Wednesday, 9 May 2012


The settlement of Quendale, on the southwest tip of South Shetland Mainland, takes its name from the Norse Kverndal, or "mill dale", and in fact one of its most noted visitor attractions today is a restored 19th century water mill. The mill offers visitors a short video explaining how it works followed by a tour, including the chance to view artefacts and memorabilia. The beaches in these parts are noted for their white sands, which prompted this flowery narrative by Robert Monteith in 1845: "It is a white sand so admirably light, but that with an ordinary gust of Wind, it flies so thick, that (like Mist) it darkens the horizon" *

A glance at an aerial photograph of the nearby Garths Ness shows an angry looking sea, so it is no surprise that a succession of shipwrecks have occurred off this coast over the years. The most recent was in 1993, when the Braer oil tanker ran aground on its way from Norway to Canada with 85,000 tonnes of crude oil on board. The stormy weather which followed the disaster was a mixed blessing: on the one hand the wave action helped the natural dispersion of the oil, but on the other hand field crops inland were badly affected by the nasty oily spray coming in on them.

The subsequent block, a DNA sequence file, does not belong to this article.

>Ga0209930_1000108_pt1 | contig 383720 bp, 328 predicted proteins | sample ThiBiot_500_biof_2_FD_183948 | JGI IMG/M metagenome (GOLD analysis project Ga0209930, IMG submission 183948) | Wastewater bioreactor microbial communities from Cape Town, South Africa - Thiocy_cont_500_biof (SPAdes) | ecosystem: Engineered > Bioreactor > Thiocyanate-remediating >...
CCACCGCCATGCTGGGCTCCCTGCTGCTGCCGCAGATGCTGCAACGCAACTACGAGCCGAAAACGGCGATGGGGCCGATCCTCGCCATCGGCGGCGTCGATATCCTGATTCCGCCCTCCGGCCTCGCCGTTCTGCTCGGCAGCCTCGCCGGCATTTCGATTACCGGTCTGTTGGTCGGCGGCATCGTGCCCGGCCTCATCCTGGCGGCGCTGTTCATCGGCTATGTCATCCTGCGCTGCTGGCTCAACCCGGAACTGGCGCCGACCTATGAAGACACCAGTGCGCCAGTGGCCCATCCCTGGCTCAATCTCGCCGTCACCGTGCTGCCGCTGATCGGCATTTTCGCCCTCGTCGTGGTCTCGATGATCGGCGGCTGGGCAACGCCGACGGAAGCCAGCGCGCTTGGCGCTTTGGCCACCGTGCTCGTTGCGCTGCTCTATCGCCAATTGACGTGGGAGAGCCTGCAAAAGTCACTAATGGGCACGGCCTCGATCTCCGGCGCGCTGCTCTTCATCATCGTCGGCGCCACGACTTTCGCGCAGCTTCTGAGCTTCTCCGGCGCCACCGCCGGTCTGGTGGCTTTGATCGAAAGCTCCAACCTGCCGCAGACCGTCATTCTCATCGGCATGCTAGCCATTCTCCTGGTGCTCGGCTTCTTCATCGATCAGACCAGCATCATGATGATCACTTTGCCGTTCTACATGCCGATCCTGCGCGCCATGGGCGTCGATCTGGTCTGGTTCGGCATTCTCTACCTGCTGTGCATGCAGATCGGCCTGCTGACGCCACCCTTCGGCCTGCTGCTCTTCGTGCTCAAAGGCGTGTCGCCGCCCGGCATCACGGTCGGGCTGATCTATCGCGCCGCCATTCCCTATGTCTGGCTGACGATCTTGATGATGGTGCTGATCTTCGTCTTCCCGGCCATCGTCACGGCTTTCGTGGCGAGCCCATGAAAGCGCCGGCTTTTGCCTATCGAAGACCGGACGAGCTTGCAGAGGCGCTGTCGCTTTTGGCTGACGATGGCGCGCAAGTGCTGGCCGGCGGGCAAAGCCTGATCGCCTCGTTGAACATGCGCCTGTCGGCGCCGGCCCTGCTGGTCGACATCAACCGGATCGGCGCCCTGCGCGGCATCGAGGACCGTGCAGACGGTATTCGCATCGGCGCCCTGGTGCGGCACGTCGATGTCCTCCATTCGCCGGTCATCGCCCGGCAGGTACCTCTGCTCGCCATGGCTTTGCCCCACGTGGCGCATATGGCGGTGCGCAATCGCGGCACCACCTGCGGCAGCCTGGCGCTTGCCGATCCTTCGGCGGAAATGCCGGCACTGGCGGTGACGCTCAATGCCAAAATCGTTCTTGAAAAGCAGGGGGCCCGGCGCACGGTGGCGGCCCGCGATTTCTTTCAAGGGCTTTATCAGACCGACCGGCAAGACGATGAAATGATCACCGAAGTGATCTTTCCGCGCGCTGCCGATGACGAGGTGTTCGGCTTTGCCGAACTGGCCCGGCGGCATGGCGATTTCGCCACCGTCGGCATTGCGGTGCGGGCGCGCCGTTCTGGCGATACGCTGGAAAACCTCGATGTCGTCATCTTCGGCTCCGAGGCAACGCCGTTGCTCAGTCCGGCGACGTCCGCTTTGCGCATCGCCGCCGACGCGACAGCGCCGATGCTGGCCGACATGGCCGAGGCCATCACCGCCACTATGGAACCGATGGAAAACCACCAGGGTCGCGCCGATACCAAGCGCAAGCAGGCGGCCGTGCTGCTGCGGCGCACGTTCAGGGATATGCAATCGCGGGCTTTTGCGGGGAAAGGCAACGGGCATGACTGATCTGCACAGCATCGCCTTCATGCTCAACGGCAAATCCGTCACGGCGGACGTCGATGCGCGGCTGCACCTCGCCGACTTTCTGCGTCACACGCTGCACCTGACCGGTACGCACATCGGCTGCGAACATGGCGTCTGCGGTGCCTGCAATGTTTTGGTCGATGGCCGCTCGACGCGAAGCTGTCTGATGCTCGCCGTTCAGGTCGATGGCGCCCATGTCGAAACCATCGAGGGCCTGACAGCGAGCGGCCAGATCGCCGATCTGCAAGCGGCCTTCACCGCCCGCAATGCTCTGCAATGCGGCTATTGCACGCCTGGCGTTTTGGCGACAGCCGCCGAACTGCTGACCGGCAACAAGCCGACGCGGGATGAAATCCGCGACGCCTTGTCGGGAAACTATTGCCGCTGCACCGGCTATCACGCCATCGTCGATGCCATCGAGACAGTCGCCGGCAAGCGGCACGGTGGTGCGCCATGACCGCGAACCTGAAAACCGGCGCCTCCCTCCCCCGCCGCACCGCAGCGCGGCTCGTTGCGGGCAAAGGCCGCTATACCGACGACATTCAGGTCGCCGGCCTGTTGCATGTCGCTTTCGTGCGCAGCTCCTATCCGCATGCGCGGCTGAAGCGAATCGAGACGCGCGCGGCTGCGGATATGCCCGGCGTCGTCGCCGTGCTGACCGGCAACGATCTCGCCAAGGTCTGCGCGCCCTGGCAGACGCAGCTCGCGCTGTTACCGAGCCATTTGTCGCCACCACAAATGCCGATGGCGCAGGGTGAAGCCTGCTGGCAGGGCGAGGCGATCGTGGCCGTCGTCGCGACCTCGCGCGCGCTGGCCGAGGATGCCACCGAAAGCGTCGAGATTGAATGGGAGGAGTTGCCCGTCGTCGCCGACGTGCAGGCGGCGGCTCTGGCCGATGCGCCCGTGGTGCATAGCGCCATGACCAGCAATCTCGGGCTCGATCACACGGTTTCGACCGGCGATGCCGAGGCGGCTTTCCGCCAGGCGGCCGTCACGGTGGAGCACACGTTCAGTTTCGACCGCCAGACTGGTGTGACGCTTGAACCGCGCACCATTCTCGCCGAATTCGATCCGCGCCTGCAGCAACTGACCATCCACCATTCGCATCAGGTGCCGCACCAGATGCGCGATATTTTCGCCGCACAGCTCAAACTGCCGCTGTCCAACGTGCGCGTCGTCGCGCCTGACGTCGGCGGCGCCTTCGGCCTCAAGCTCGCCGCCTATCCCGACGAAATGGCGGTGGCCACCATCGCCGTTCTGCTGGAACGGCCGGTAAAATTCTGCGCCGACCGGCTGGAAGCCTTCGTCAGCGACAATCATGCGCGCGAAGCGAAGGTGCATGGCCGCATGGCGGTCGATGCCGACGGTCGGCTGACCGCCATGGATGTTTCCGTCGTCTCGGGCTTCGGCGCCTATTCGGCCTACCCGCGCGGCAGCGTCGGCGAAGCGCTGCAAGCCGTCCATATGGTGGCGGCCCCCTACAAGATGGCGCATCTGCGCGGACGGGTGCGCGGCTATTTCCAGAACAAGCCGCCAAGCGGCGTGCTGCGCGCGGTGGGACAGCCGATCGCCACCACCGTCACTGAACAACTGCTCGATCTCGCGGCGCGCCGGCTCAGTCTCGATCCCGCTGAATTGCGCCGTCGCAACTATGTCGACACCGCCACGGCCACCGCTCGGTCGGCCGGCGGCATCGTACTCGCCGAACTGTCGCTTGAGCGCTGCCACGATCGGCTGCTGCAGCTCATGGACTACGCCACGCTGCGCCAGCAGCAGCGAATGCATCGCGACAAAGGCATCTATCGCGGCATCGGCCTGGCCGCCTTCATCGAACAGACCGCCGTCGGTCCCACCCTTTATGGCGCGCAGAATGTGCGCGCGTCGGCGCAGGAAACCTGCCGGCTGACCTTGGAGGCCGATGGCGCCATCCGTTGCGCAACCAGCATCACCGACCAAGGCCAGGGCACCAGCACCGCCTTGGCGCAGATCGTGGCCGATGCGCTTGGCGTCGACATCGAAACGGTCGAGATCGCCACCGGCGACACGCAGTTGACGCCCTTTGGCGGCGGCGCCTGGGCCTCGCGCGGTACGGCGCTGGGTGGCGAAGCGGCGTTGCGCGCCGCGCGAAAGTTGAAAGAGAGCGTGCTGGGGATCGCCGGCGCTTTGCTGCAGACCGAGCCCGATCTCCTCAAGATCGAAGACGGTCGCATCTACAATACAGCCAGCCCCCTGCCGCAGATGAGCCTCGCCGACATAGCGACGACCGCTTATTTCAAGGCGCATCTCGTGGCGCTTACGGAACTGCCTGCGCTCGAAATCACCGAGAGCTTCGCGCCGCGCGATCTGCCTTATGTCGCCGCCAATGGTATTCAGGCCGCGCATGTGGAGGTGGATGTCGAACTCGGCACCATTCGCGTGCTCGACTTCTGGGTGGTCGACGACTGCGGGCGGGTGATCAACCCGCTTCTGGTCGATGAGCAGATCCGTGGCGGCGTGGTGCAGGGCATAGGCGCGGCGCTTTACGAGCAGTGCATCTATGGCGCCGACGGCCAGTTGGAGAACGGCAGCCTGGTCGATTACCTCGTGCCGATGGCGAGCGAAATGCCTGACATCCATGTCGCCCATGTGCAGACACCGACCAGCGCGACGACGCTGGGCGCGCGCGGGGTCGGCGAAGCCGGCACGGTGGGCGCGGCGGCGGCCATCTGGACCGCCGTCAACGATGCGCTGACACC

* Description of the Islands of Orkney and Zetland, by Robert Monteith, 1845.

Map of the area.

© 2009 Stuart Wilding, via Wikimedia Commons

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